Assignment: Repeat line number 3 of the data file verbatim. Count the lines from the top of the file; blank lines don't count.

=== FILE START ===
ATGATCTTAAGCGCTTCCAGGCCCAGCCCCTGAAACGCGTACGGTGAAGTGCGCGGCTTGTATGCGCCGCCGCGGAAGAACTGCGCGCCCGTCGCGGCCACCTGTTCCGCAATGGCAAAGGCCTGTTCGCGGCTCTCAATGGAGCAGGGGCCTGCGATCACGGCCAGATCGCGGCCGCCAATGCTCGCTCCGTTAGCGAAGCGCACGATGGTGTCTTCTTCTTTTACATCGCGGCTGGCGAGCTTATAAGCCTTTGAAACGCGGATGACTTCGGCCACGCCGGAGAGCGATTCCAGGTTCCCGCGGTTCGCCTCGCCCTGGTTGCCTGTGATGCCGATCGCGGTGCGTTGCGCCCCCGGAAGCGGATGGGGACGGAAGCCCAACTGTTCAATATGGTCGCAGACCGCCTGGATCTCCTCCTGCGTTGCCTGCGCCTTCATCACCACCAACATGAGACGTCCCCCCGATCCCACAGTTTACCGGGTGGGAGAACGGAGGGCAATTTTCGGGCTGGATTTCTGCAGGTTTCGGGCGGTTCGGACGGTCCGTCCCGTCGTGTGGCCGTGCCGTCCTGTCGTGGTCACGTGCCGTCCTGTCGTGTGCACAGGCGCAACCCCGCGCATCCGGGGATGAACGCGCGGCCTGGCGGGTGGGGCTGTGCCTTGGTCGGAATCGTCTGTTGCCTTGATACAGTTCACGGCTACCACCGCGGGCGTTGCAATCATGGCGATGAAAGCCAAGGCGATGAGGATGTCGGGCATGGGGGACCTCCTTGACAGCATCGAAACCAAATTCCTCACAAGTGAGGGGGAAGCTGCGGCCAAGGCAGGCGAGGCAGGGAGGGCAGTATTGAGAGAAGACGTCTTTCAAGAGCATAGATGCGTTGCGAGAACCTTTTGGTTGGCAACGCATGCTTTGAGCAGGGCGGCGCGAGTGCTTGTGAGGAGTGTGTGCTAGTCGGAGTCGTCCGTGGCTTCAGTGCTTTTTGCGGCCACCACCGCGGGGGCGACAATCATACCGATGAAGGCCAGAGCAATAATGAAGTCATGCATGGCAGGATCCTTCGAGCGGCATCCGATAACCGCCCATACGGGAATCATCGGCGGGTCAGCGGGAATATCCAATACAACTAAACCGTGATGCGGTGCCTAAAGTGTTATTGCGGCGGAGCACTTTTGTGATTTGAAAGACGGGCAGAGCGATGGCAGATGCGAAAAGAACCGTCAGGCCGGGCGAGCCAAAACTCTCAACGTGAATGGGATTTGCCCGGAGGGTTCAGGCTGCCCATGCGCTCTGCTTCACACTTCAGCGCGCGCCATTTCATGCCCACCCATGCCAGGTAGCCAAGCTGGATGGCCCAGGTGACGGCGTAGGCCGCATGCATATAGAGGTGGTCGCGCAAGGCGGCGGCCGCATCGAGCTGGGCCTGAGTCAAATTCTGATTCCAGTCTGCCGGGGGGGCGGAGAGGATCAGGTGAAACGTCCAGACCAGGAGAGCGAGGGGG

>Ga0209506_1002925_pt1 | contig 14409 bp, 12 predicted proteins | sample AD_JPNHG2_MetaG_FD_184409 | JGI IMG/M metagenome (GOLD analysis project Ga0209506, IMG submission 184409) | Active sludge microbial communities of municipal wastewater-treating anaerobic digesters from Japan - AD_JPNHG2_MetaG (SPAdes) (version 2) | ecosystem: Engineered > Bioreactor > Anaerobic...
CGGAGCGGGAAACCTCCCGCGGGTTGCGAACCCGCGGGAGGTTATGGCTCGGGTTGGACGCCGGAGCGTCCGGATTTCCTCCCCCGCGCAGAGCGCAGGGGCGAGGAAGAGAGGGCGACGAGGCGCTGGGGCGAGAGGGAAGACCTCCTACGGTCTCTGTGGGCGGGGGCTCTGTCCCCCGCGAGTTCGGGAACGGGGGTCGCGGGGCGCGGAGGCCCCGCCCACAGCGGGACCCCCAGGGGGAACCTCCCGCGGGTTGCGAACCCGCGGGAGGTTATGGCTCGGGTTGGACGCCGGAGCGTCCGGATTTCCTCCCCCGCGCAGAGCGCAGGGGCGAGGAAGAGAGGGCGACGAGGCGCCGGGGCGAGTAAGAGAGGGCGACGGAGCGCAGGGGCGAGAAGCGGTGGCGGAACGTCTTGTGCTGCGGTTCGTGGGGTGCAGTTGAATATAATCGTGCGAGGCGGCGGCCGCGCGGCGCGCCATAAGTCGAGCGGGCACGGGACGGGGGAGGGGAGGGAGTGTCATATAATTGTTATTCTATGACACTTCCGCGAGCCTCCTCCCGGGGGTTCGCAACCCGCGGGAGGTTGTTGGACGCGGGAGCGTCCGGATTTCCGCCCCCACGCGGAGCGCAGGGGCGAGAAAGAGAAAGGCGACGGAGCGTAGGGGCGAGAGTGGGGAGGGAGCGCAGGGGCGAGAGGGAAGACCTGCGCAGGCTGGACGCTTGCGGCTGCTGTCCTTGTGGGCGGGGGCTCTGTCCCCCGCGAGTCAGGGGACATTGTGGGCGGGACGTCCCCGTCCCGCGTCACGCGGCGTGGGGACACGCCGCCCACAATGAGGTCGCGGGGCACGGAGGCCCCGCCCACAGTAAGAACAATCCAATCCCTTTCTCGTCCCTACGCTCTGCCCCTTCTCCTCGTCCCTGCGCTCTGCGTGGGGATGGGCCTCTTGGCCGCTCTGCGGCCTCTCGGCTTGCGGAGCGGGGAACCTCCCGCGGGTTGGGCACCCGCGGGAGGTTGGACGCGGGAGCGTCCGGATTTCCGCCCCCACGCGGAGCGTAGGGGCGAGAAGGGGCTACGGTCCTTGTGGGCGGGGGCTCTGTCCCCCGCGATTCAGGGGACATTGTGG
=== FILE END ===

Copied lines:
CGGAGCGGGAAACCTCCCGCGGGTTGCGAACCCGCGGGAGGTTATGGCTCGGGTTGGACGCCGGAGCGTCCGGATTTCCTCCCCCGCGCAGAGCGCAGGGGCGAGGAAGAGAGGGCGACGAGGCGCTGGGGCGAGAGGGAAGACCTCCTACGGTCTCTGTGGGCGGGGGCTCTGTCCCCCGCGAGTTCGGGAACGGGGGTCGCGGGGCGCGGAGGCCCCGCCCACAGCGGGACCCCCAGGGGGAACCTCCCGCGGGTTGCGAACCCGCGGGAGGTTATGGCTCGGGTTGGACGCCGGAGCGTCCGGATTTCCTCCCCCGCGCAGAGCGCAGGGGCGAGGAAGAGAGGGCGACGAGGCGCCGGGGCGAGTAAGAGAGGGCGACGGAGCGCAGGGGCGAGAAGCGGTGGCGGAACGTCTTGTGCTGCGGTTCGTGGGGTGCAGTTGAATATAATCGTGCGAGGCGGCGGCCGCGCGGCGCGCCATAAGTCGAGCGGGCACGGGACGGGGGAGGGGAGGGAGTGTCATATAATTGTTATTCTATGACACTTCCGCGAGCCTCCTCCCGGGGGTTCGCAACCCGCGGGAGGTTGTTGGACGCGGGAGCGTCCGGATTTCCGCCCCCACGCGGAGCGCAGGGGCGAGAAAGAGAAAGGCGACGGAGCGTAGGGGCGAGAGTGGGGAGGGAGCGCAGGGGCGAGAGGGAAGACCTGCGCAGGCTGGACGCTTGCGGCTGCTGTCCTTGTGGGCGGGGGCTCTGTCCCCCGCGAGTCAGGGGACATTGTGGGCGGGACGTCCCCGTCCCGCGTCACGCGGCGTGGGGACACGCCGCCCACAATGAGGTCGCGGGGCACGGAGGCCCCGCCCACAGTAAGAACAATCCAATCCCTTTCTCGTCCCTACGCTCTGCCCCTTCTCCTCGTCCCTGCGCTCTGCGTGGGGATGGGCCTCTTGGCCGCTCTGCGGCCTCTCGGCTTGCGGAGCGGGGAACCTCCCGCGGGTTGGGCACCCGCGGGAGGTTGGACGCGGGAGCGTCCGGATTTCCGCCCCCACGCGGAGCGTAGGGGCGAGAAGGGGCTACGGTCCTTGTGGGCGGGGGCTCTGTCCCCCGCGATTCAGGGGACATTGTGG